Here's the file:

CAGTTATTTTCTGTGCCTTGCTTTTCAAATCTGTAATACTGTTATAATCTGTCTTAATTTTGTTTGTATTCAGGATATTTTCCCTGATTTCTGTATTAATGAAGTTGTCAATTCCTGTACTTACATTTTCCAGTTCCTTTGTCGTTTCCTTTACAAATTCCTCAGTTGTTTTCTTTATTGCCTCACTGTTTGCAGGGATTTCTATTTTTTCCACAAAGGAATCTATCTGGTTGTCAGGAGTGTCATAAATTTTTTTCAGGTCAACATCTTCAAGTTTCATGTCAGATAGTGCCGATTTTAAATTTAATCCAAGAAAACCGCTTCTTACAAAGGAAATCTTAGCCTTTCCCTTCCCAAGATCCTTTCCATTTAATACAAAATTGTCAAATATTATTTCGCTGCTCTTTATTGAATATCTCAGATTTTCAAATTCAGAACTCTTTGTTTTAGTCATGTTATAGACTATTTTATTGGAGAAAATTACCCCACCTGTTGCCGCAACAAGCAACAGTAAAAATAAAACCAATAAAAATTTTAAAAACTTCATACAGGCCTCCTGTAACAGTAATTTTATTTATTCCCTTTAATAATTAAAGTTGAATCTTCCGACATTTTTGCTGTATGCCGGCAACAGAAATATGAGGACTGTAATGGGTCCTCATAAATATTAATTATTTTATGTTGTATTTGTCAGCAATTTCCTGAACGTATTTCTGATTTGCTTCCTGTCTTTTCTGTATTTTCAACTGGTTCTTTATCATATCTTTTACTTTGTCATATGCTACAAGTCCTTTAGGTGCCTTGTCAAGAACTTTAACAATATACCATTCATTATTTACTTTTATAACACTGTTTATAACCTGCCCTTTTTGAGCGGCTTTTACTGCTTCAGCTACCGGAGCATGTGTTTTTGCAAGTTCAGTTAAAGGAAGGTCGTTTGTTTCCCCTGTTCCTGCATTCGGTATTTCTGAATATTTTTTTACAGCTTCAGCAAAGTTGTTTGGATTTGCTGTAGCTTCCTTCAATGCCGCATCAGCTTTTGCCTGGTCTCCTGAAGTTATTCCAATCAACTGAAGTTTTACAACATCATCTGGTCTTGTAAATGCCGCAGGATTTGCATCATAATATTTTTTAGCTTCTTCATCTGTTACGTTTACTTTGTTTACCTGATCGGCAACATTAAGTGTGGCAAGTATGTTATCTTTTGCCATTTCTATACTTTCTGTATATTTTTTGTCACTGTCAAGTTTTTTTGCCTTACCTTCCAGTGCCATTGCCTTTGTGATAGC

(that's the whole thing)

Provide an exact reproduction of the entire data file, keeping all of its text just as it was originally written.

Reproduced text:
CAGTTATTTTCTGTGCCTTGCTTTTCAAATCTGTAATACTGTTATAATCTGTCTTAATTTTGTTTGTATTCAGGATATTTTCCCTGATTTCTGTATTAATGAAGTTGTCAATTCCTGTACTTACATTTTCCAGTTCCTTTGTCGTTTCCTTTACAAATTCCTCAGTTGTTTTCTTTATTGCCTCACTGTTTGCAGGGATTTCTATTTTTTCCACAAAGGAATCTATCTGGTTGTCAGGAGTGTCATAAATTTTTTTCAGGTCAACATCTTCAAGTTTCATGTCAGATAGTGCCGATTTTAAATTTAATCCAAGAAAACCGCTTCTTACAAAGGAAATCTTAGCCTTTCCCTTCCCAAGATCCTTTCCATTTAATACAAAATTGTCAAATATTATTTCGCTGCTCTTTATTGAATATCTCAGATTTTCAAATTCAGAACTCTTTGTTTTAGTCATGTTATAGACTATTTTATTGGAGAAAATTACCCCACCTGTTGCCGCAACAAGCAACAGTAAAAATAAAACCAATAAAAATTTTAAAAACTTCATACAGGCCTCCTGTAACAGTAATTTTATTTATTCCCTTTAATAATTAAAGTTGAATCTTCCGACATTTTTGCTGTATGCCGGCAACAGAAATATGAGGACTGTAATGGGTCCTCATAAATATTAATTATTTTATGTTGTATTTGTCAGCAATTTCCTGAACGTATTTCTGATTTGCTTCCTGTCTTTTCTGTATTTTCAACTGGTTCTTTATCATATCTTTTACTTTGTCATATGCTACAAGTCCTTTAGGTGCCTTGTCAAGAACTTTAACAATATACCATTCATTATTTACTTTTATAACACTGTTTATAACCTGCCCTTTTTGAGCGGCTTTTACTGCTTCAGCTACCGGAGCATGTGTTTTTGCAAGTTCAGTTAAAGGAAGGTCGTTTGTTTCCCCTGTTCCTGCATTCGGTATTTCTGAATATTTTTTTACAGCTTCAGCAAAGTTGTTTGGATTTGCTGTAGCTTCCTTCAATGCCGCATCAGCTTTTGCCTGGTCTCCTGAAGTTATTCCAATCAACTGAAGTTTTACAACATCATCTGGTCTTGTAAATGCCGCAGGATTTGCATCATAATATTTTTTAGCTTCTTCATCTGTTACGTTTACTTTGTTTACCTGATCGGCAACATTAAGTGTGGCAAGTATGTTATCTTTTGCCATTTCTATACTTTCTGTATATTTTTTGTCACTGTCAAGTTTTTTTGCCTTACCTTCCAGTGCCATTGCCTTTGTGATAGC